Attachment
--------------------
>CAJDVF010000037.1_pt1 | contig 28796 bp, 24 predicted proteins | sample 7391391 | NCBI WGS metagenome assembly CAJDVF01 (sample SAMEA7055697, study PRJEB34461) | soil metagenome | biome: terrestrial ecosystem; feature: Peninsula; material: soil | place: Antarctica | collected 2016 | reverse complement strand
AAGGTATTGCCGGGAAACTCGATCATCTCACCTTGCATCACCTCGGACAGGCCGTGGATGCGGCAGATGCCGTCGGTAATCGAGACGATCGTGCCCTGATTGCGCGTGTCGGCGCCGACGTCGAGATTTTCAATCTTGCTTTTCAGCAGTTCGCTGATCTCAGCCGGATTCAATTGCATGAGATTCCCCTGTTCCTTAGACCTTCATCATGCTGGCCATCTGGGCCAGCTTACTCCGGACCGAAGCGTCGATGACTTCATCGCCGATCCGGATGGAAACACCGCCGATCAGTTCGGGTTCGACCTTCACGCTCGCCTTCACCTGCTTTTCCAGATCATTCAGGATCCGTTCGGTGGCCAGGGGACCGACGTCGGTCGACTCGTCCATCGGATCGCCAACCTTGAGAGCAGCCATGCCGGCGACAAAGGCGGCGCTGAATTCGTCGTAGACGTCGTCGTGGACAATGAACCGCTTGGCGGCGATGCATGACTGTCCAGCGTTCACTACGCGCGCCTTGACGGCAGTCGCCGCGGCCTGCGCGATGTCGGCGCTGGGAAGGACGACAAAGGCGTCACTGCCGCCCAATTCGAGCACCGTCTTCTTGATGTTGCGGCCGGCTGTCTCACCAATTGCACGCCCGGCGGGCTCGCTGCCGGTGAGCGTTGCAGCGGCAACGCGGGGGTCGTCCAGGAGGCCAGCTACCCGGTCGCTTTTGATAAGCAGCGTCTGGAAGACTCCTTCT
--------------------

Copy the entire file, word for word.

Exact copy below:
>CAJDVF010000037.1_pt1 | contig 28796 bp, 24 predicted proteins | sample 7391391 | NCBI WGS metagenome assembly CAJDVF01 (sample SAMEA7055697, study PRJEB34461) | soil metagenome | biome: terrestrial ecosystem; feature: Peninsula; material: soil | place: Antarctica | collected 2016 | reverse complement strand
AAGGTATTGCCGGGAAACTCGATCATCTCACCTTGCATCACCTCGGACAGGCCGTGGATGCGGCAGATGCCGTCGGTAATCGAGACGATCGTGCCCTGATTGCGCGTGTCGGCGCCGACGTCGAGATTTTCAATCTTGCTTTTCAGCAGTTCGCTGATCTCAGCCGGATTCAATTGCATGAGATTCCCCTGTTCCTTAGACCTTCATCATGCTGGCCATCTGGGCCAGCTTACTCCGGACCGAAGCGTCGATGACTTCATCGCCGATCCGGATGGAAACACCGCCGATCAGTTCGGGTTCGACCTTCACGCTCGCCTTCACCTGCTTTTCCAGATCATTCAGGATCCGTTCGGTGGCCAGGGGACCGACGTCGGTCGACTCGTCCATCGGATCGCCAACCTTGAGAGCAGCCATGCCGGCGACAAAGGCGGCGCTGAATTCGTCGTAGACGTCGTCGTGGACAATGAACCGCTTGGCGGCGATGCATGACTGTCCAGCGTTCACTACGCGCGCCTTGACGGCAGTCGCCGCGGCCTGCGCGATGTCGGCGCTGGGAAGGACGACAAAGGCGTCACTGCCGCCCAATTCGAGCACCGTCTTCTTGATGTTGCGGCCGGCTGTCTCACCAATTGCACGCCCGGCGGGCTCGCTGCCGGTGAGCGTTGCAGCGGCAACGCGGGGGTCGTCCAGGAGGCCAGCTACCCGGTCGCTTTTGATAAGCAGCGTCTGGAAGACTCCTTCT